[Continuing his new 'Tales from the GDC Vault' series, digital historian Jason Scott reveals his first full-length digitized video from the Game Developers Conference archives - John Carmack's fascinating keynote from GDC 2004.]
It took a lot longer and was more involved than I'd expected, but the first of the GDC presentations stored on BetaSP tapes and not available for a lot of years is now online over at GDC Vault's free section: John Carmack's 2004 Game Developers Conference keynote presentation.
For what are no doubt the usual reasons of opportunity, scheduling, and bad luck, this was the very first time he gave a speech at GDC, even if the work he'd done (including Commander Keen, Doom and Quake) had been the topic of discussion and mention for the previous decade.
Describing in deep technical detail the issues I had building the workflow of transfer from Betacam SP tapes to .flv files is probably not the best use of your time, so let me quickly go over the high-level version of it.
Pulling the audio and video data from the tapes was not that difficult, but the resulting files were desynchronized, and in the most annoying way: slowly doing so over the course of an hour (this happens when an audio file has a different amount of "frames", and the problem isn't always obvious).
It turns out I have to hand-stretch the audio to match the video track, then ensure the synchronization is good across the hour. With a bunch of tests and a huge amount of re-rendering, here we are with the finished Carmack presentation.
Clicking on the below image of Carmack at the podium gives you the interface for watching/listening to the presentation, in which the id Software veteran is introduced by Spore and Spy Party veteran Chris Hecker. The video has chapters, lets you manipulate the image size and placement, and gives you a guide as to the main points of the talk.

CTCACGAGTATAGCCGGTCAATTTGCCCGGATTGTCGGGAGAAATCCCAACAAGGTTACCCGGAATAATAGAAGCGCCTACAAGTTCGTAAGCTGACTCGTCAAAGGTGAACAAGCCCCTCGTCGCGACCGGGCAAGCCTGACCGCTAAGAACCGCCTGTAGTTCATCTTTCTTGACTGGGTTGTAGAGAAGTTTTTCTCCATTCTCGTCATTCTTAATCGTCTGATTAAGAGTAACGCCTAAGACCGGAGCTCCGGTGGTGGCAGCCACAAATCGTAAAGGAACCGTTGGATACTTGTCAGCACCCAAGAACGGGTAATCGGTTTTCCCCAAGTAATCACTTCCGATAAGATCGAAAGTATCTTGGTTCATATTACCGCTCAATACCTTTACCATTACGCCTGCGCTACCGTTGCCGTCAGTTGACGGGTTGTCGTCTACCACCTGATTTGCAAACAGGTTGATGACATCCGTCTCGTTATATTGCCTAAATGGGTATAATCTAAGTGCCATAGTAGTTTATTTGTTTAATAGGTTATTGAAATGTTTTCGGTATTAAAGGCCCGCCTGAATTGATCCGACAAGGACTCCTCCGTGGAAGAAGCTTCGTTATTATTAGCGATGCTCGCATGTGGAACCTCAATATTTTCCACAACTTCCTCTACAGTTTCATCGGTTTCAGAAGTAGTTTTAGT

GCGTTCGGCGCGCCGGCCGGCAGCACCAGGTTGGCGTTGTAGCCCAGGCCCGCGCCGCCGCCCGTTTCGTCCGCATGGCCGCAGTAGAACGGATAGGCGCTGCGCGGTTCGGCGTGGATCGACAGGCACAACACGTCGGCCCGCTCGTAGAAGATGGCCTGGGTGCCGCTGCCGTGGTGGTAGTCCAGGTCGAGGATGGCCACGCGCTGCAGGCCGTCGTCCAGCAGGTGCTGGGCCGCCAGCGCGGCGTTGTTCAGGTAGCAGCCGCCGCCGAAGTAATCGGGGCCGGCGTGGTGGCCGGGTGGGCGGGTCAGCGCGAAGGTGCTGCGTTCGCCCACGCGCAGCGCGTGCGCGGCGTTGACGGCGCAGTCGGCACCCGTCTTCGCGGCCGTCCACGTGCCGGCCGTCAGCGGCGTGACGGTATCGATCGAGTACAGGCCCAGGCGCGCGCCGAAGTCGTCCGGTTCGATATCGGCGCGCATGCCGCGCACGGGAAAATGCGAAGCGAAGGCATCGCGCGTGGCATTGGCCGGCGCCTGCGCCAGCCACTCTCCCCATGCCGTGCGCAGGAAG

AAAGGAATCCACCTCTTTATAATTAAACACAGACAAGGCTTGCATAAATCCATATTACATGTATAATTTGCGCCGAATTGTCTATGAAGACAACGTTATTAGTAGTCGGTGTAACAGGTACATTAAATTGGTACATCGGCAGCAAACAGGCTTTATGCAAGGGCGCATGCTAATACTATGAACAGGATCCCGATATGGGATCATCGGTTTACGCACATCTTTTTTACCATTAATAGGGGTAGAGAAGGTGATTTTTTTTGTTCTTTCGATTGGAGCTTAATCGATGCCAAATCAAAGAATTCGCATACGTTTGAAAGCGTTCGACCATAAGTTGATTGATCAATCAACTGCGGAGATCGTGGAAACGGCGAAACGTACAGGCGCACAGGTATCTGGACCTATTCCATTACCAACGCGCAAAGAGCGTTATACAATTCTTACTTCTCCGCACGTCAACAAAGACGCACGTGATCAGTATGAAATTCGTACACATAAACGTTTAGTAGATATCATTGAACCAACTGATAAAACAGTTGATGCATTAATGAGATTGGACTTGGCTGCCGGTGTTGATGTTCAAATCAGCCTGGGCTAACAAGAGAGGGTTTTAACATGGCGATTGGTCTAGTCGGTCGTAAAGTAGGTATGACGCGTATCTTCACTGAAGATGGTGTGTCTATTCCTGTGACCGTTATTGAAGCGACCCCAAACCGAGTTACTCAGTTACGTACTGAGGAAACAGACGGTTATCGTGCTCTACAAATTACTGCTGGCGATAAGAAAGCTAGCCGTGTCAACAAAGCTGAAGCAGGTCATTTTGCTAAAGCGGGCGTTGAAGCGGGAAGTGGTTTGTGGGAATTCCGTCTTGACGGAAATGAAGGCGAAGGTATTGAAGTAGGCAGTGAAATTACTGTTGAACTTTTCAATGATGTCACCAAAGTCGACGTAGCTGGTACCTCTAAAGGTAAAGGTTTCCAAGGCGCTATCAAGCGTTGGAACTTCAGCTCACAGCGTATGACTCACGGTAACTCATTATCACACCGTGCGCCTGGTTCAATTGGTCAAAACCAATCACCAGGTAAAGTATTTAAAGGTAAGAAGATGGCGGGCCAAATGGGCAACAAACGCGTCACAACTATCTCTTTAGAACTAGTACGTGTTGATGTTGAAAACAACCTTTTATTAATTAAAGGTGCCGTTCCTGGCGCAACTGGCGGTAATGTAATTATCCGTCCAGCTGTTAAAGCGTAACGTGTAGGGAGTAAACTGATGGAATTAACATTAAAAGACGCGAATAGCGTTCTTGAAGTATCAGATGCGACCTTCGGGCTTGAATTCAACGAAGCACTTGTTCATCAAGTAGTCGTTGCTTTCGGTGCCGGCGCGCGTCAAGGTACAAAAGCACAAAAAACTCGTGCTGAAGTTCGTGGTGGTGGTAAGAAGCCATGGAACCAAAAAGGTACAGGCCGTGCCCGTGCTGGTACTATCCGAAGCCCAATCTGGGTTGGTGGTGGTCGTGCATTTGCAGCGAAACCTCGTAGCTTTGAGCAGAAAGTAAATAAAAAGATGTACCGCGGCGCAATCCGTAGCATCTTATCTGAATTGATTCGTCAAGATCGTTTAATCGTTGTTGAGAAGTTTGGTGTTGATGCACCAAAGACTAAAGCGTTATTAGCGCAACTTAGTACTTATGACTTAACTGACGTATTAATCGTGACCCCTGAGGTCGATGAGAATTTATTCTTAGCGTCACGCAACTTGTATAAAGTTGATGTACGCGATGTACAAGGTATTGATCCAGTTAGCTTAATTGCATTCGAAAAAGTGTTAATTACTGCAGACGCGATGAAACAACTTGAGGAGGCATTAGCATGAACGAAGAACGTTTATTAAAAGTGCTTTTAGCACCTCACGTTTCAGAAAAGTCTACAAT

Perhaps I should not have been too hasty in trying to shy away from being technical. This is a very technical speech. I don't mean to sound needlessly superlative, but someone like John Carmack has only come into the public eye a handful of times since the Industrial Revolution.
I don't mean to say he's the smartest guy on the planet or the most skilled programmer or entirely unique in the history of inventors, although he is way up there on the scale. It's just that Carmack's combination of brilliance, dedication to open standards, willingness to share his inventions and one-step-ahead thinking has gifted not just computer games but computer culture with a shining example of a great way to get things done in the world. It's an alternative narrative to NDAs, secretive processes, misleading statements, and attempting more me-too.
Carmack is, at heart, a programmer, and his presentation is about what the future holds for game development from the point of view of the programmer - albeit referencing titles like Doom 3 along the way. It's a speech he's been asked to give on a few occasions, and with good reason - he's got clear, distinct opinions and his presentation style is, to say the least, as forthright and logical as commented code.
He does not reference notes - watch him walk on carrying none - and he utilizes no Powerpoint, slides or visual aids. He does not stumble over what he's saying, and he doesn't lose any thread he's discussing - a performance many times more compelling and masterful than many public speakers primarily engaged in development would be able to pull off.
The themes he strikes on are complexity and technology as they relate to games and the game experience. He ticks off what he thinks of as "done" and "not done". Audio, advancing graphics rendering, and player freedom are done or on the way to done.
Less so, to him, are physics and simulation, and accomplishing what we think of as reality utilizing polygons. From there, he moves onto discussion of the development cycle and its ever-growing complexity, and how priority directed at the end-user is probably the best way to go. (A lot of his worries, in fact, explain his goals with the later Rage environment.)
His presentation is a wonderful overview with many high points, but there's one towards the end that I thought particularly insightful - Carmack points out that as a successful company that has not have to worry about licensing and contracts for a very long time, id has much in the way of reward and happiness.
But in one way that's not true: id's large size and continuing growth as a company means that it has become more risk averse and unlikely to shift into a whole range of game design. That leaves the field wide open for developers who are willing to try entirely new mechanics and design and go in a different direction that huge, successful id could not hope to enter.
Check it out. And know that it's the first of many such talks I hope to get online for you very shortly.